Friday, July 28, 2017

The Hornet Adventures

It never rains. EVER!
What is France like? Not the tourist-y parts, but real France. In Southern France, because of the nice weather, a lot of people eat outdoors. This is very apparent in the small properties that restaurants own, where there are often tables set outside rather than inside the building.

In all of France, the food is better than in America. For around six euros, I can get a dessert, entree, and appetizer at a cafeteria near the school. More effort is made in the presentation of the dish, and the desserts aren't too sweet. It's also a well-balanced meal, including carbs, protein, and vegetables.

Boulangeries are amazing.
I think it's the combination of the great food and the great weather that my coworkers and I were placed in a critical situation today. Because of the great weather, we decide to eat outside for lunch. And because of the great food, various insects are attracted. Like hornets.

For context, most of my coworkers are masters students. In France, internships are only granted to masters students since at this step in the education ladder students understand what they are researching. Like I've mentioned before, my coworkers are at least four years older than me. And besides J. ('20), they are all guys.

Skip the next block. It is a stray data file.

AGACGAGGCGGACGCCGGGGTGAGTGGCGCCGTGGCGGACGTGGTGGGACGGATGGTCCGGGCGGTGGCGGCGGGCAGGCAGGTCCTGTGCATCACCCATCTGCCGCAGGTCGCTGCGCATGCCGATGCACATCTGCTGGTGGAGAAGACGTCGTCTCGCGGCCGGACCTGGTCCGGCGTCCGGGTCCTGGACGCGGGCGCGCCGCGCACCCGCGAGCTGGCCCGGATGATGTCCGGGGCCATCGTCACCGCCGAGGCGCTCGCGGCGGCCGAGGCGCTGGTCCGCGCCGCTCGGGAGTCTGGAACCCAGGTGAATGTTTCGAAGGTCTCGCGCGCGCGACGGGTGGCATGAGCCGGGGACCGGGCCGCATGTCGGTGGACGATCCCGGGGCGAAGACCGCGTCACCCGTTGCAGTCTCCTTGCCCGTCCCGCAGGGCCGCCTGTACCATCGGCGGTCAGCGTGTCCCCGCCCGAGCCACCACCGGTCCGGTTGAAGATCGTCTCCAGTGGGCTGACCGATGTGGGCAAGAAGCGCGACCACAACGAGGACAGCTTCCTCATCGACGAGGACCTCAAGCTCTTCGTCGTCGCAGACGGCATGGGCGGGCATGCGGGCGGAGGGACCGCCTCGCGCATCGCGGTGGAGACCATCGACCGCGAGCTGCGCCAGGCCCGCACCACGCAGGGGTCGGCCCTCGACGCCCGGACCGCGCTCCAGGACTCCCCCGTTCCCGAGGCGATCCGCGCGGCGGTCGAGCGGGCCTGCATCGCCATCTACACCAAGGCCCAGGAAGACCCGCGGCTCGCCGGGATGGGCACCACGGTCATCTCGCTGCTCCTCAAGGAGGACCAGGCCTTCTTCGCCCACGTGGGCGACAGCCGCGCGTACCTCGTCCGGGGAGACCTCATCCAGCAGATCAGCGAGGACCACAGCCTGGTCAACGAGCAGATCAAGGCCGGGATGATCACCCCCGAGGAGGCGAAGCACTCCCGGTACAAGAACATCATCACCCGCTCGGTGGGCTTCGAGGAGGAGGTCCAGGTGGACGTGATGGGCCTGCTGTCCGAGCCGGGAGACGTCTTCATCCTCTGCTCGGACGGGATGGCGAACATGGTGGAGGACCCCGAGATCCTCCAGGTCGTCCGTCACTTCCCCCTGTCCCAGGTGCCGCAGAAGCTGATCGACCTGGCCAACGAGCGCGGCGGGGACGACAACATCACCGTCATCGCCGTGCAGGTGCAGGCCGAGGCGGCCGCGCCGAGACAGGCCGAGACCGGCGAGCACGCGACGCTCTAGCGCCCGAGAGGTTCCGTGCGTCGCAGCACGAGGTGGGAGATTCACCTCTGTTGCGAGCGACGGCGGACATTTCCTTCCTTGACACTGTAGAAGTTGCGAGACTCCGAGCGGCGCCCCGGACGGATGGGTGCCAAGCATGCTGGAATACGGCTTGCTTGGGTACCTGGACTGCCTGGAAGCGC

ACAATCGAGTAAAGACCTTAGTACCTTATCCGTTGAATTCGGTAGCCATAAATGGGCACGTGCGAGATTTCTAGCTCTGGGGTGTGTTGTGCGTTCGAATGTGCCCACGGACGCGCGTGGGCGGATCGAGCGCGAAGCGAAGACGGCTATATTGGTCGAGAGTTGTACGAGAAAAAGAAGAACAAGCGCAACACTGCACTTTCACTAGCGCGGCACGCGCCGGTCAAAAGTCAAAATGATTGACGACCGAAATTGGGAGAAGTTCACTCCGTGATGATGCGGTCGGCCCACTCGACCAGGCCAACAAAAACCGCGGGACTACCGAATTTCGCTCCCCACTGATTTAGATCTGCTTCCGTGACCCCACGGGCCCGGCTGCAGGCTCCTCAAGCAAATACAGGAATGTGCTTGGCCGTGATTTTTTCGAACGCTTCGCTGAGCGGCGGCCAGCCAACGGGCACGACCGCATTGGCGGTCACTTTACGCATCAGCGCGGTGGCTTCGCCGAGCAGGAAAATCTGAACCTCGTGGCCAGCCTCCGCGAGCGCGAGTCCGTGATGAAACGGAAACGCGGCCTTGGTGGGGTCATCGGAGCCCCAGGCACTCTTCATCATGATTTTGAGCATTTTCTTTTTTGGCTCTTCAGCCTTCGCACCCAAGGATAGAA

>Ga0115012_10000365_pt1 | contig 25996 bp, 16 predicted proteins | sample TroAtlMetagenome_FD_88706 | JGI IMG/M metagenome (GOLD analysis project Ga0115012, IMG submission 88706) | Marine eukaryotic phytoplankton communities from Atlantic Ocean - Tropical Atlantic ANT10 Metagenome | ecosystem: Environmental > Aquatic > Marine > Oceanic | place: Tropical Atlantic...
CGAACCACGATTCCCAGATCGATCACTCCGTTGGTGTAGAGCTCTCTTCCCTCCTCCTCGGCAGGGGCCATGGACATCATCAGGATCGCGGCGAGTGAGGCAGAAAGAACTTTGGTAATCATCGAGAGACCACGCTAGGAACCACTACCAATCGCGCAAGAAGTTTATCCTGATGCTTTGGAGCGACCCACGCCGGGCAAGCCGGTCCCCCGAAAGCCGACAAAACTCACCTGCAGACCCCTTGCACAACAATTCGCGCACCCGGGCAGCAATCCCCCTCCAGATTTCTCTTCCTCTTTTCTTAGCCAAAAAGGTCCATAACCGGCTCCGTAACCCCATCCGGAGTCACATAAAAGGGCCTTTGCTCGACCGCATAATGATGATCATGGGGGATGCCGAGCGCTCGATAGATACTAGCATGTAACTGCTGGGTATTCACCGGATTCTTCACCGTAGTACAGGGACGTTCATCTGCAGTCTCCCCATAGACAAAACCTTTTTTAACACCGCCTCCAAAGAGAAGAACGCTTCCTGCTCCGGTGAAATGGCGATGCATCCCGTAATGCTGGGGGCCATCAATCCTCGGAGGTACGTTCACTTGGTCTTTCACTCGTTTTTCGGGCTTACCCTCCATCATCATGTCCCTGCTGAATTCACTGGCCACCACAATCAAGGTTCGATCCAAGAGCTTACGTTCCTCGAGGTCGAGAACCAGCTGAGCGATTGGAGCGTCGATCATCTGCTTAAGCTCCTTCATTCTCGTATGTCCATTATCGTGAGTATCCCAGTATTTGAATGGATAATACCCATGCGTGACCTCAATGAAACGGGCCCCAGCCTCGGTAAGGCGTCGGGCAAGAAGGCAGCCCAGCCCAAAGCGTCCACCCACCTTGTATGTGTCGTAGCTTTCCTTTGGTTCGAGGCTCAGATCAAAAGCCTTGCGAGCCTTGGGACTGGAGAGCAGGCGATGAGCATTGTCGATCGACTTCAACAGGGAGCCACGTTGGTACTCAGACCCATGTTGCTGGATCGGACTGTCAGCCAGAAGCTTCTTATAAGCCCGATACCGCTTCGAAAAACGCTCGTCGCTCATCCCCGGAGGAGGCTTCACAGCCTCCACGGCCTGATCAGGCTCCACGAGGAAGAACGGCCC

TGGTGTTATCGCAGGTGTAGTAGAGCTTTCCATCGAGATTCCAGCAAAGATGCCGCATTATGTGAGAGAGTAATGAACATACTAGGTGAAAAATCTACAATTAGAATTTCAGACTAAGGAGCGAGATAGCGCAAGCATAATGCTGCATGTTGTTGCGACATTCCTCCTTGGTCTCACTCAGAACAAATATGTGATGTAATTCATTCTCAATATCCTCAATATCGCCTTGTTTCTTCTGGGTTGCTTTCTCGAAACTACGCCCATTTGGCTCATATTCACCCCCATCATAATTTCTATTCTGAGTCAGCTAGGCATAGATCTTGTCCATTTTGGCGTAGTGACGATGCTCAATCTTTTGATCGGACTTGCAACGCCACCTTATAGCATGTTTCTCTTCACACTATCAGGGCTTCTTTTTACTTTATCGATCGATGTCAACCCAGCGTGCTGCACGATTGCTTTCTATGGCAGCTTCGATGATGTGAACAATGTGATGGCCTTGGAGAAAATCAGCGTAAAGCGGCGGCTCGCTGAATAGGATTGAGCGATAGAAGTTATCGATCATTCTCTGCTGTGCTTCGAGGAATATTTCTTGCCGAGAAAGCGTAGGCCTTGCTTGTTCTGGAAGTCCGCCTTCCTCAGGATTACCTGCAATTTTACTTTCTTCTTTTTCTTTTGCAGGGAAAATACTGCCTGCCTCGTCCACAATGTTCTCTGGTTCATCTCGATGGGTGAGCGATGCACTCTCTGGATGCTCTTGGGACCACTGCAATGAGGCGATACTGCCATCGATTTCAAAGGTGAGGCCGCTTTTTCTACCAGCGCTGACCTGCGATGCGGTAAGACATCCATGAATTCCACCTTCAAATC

Yesterday, the first hornet attacked. Our lunch was cut short as the large, menacing hornet hovered over someone's plate. Thus, a masters student in the navy (imagine a rather athletic, tall guy) proceeded to smash his chair on the table. As he puffed out his chest, assuming dominance over the meager insect, he then scrambled back in terror when the angry hornet zoomed out from under the chair.

Today, the hornet returned, probably thirsting for vengeance. Somehow, it knew to aim for the plate of the guy who was allergic to hornets. I didn't know this at the time, but apparently he had quite the traumatic experience recently when a hornet stung him on the lips after he sipped some Coca Cola.

While four out of the eight at our table jumped out of their chairs and backed away, I remained seated, grabbed a glass, and waited patiently for the hornet to settle on the tray. Then, I calmly lowered the upside down cup onto the table, encasing the hornet in a transparent prison.

Navy guy looked at me. "Vivian, you're a badass."

This beats MIT dining any day.
Unfortunately, that wasn't the end. The hornet's brother arrived at the opposite end of the table, but now my coworkers were equipped with the knowledge of how to defeat this insect. Two people reached for empty glasses and eyed the enemy, who flew in random, spontaneous patterns to save itself. Suddenly, when the hornet was floating low on the platter, MC striked. And promptly shattered the glass the was holding to pieces.

I'll admit, I was laughing pretty hard. But at least I had the decency to ask if he was okay (he was). The hornet was probably frightened by this fierce show of strength because it flew away, and we returned to lunch as normal.

Back to work (my research).

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